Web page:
When people think of storm water management, most of the time it is with the intention of protecting the landscaping around their property or preventing damage to their family’s home. Around the nation storm water management is also focused on reducing pollution, like heavy metals, bacteria, and sediment that reaches surface waters through rainwater runoff.
This type of pollution cannot be traced to one particular source because it carries from streets, lawns, sidewalks, gardens, driveways, and even entire fields or parking lots by storm water runoff. As residents of the planet, we have a certain responsibility to reduce how the storm water runoff affects our environment.
Storm water runoff occurs when rain or melting snow collects too quickly to absorb into the surface of the ground. This extra water then carries bits of soil, oil and grease, fertilizer, pesticides and other chemicals, litter, and animal waste toward open water sources. These water sources might include rivers, streams, ponds, wetlands, or even larger bodies such as lakes or oceans.
You can help reduce the amount of pollution that flows into these waterways by managing the storm water runoff on your property and around your home. For example, you might install a drain that allows water to seep into a much lower layer of the earth instead of being carried downhill to a neighbor’s property or a body of water.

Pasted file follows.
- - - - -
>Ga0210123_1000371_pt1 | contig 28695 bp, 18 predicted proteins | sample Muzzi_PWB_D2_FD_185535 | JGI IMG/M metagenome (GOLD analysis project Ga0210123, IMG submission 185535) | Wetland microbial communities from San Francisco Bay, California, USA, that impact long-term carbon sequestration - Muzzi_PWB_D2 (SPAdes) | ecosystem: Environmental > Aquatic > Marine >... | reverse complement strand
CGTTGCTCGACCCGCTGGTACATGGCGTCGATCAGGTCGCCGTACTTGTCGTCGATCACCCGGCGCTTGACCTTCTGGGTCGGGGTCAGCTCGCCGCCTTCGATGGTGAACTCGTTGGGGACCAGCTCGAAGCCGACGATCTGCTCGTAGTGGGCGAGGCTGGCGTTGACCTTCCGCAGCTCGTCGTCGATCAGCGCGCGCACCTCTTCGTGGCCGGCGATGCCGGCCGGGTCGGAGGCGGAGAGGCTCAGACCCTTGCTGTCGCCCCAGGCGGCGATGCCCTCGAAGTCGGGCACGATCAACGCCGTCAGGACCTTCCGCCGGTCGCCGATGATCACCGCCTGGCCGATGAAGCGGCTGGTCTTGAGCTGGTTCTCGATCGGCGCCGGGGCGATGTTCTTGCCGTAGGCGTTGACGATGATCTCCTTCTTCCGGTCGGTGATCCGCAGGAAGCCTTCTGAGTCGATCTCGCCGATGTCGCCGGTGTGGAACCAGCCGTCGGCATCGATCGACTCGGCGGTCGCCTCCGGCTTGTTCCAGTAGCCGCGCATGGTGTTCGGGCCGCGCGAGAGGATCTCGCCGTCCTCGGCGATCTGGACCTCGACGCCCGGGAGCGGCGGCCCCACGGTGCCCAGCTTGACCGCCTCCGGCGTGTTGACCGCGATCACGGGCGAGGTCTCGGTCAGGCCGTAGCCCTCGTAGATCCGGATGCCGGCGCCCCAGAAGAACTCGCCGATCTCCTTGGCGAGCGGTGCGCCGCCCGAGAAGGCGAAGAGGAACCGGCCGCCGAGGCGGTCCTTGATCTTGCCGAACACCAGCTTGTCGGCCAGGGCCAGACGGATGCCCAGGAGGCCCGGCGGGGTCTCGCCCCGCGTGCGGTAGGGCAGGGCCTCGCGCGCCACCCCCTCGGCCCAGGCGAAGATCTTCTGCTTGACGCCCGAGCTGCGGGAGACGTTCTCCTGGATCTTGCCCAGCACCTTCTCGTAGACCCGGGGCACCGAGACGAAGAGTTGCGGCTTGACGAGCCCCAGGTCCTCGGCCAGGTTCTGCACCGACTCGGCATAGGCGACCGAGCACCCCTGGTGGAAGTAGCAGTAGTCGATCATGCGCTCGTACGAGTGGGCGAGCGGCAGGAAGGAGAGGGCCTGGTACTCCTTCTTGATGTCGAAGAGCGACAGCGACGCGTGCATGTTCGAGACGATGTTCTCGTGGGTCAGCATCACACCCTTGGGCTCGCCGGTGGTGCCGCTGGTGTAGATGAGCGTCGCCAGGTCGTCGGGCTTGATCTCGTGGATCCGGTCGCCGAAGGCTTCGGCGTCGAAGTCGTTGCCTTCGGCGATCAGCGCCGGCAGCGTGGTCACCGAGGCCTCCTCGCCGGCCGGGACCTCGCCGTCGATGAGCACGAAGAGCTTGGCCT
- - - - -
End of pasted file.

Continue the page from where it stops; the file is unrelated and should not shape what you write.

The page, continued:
Another way is to reduce the pollutants that get carried into the runoff. Keep grass clippings on the lawn (even if this means sweeping them from the street back into your yard) as a way to compost the nutrients and naturally fertilize both existing and new growth. Keep litter picked up around your home. Always use safety measures when handling chemicals, and clean up driveway spills immediately.
Driveways, sidewalks, and other hard surface areas around your home prevent rainwater from seeping into the ground. This includes storm water runoff. Consider replacing your sidewalk with pavers created from a porous material that allows rainwater to soak through and then seep into the ground as it normally would. Because these pavers are more flexible than slate or stone ones, they are also less expensive to maintain.
Direct downspouts away from the side of your home. Allow water to empty out into an area with mulch, grass, or other vegetation instead. This will help prevent flooding in the basement or crawlspace, cracks in the foundation, and other structural issues caused by storm water runoff mismanagement. And when the runoff is flooding into your home, so is any pollution contained in the water.
If you aren’t sure how to properly manage storm water runoff to reduce pollution, then it is time to call an expert. This person can come out to your home, take a look at your property, and give a professional evaluation that both spots potential trouble areas and offers some possible solutions.